Turn your Raspberry Pi into a HiFi music system

Play music for your friends, family, co-workers, or anyone else with an inexpensive audiophile setup.
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For the past 10 years, I've worked remotely most of the time, but when I go into the office, I sit in a room full of fellow introverts who are easily disturbed by ambient noise and talking. We discovered that listening to music can suppress office noise, make voices less distracting, and provide a pleasant working environment with enjoyable music.

Initially, one of our colleagues brought in some old powered computer speakers, connected them to his desktop, and asked us what we wanted to listen to. It did its job, but the sound quality wasn't great, and it only worked when he was in the office. Next, we bought a pair of Altec Lansing speakers. The sound quality improved, but flexibility did not.

Not much later, we got a generic Arm single-board computer (SBC). This meant anyone could control the playlist and the speakers over the network using a web interface. But a random Arm developer board meant we could not use popular music appliance software. Updating the operating system was a pain due to a non-standard kernel, and the web interface broke frequently.

When the team grew and moved into a larger room, we started dreaming about better speakers and an easier way to handle the software and hardware combo.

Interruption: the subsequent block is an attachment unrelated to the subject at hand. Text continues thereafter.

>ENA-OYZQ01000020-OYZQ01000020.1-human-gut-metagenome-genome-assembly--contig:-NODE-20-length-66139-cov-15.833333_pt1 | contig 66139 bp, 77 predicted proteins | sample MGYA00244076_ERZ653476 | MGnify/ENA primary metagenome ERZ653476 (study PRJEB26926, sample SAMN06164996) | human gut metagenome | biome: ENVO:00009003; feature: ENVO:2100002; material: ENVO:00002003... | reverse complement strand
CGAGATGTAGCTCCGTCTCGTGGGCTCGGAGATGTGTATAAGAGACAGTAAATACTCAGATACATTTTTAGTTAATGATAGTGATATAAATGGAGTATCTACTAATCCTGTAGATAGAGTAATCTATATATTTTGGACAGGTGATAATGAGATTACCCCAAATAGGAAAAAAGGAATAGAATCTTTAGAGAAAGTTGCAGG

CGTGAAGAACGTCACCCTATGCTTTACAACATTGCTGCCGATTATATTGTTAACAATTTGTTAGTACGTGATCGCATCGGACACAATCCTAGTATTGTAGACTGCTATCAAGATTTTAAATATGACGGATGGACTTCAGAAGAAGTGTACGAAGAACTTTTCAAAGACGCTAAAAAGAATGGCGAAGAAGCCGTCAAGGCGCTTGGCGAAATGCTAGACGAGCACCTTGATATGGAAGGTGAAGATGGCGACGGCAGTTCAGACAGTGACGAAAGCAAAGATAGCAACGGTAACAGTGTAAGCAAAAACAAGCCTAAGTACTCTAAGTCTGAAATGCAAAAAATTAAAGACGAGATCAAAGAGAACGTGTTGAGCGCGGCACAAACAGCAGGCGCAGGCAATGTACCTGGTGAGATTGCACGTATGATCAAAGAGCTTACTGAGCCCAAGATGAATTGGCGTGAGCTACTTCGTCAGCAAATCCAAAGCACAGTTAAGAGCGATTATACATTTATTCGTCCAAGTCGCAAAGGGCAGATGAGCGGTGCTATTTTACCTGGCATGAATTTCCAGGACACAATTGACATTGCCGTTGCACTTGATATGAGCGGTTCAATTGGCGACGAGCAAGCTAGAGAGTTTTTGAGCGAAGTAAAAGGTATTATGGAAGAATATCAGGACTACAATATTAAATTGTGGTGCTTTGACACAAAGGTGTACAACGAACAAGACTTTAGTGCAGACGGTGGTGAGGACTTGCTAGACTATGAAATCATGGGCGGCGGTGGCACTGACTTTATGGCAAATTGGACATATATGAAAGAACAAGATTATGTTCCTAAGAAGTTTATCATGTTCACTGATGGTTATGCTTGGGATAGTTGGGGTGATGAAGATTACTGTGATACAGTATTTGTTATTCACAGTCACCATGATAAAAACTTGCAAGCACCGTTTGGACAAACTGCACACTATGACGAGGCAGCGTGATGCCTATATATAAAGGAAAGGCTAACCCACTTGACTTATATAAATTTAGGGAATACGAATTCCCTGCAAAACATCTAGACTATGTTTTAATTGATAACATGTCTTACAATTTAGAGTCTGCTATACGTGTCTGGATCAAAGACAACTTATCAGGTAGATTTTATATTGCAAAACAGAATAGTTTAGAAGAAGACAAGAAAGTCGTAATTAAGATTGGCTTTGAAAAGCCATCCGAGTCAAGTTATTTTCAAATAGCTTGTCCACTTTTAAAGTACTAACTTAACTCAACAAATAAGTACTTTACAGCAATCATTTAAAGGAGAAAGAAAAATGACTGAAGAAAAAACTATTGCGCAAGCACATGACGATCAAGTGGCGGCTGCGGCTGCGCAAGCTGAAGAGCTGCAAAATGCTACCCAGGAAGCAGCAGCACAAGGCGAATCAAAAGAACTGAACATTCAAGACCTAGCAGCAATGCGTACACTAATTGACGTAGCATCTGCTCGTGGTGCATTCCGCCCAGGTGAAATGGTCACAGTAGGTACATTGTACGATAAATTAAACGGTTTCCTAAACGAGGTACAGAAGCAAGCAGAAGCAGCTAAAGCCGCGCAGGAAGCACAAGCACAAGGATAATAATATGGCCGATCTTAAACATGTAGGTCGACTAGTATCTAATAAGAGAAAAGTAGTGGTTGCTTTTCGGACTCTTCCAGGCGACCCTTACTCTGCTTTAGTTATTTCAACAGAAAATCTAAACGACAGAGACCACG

To solve our issue in a way that is relatively inexpensive, flexible, and has good sound quality, we developed an office HiFi with a Raspberry Pi, speakers, and open source software.

HiFi hardware

Having a dedicated PC for background music is overkill. It's expensive, noisy (unless it's silent, but then it's even more expensive), and not environmentally friendly. Even the cheapest Arm boards are up to the job, but they're often problematic from the software point of view. The Raspberry Pi is still on the cheap end and, while not standards-compliant, is well-supported on the hardware and the software side.

The next question was: what speakers to use. Good-quality, powered speakers are expensive. Passive speakers cost less but need an amplifier, and that would add another box to the setup. They would also have to use the Pi's audio output; while it works, it's not exactly the best, especially when you're already spending money on quality speakers and an amplifier.

Luckily, among the thousands of Raspberry Pi hardware extensions are amplifiers with built-in digital-analog converters (DAC). We selected HiFiBerry's Amp. It was discontinued soon after we bought it (replaced by an Amp+ model with a better sample rate), but it's good enough for our purposes. With air conditioning on, I don't think you can hear the difference between a DAC capable of 48kHz or 192kHz anyway.

For speakers, we chose the Audioengine P4, which we bought when a shop had a clearance sale with extra-low prices. It easily fills our office room with sound without distortion (and fills much more than our room with some distortion, but neighboring engineers tend to dislike that).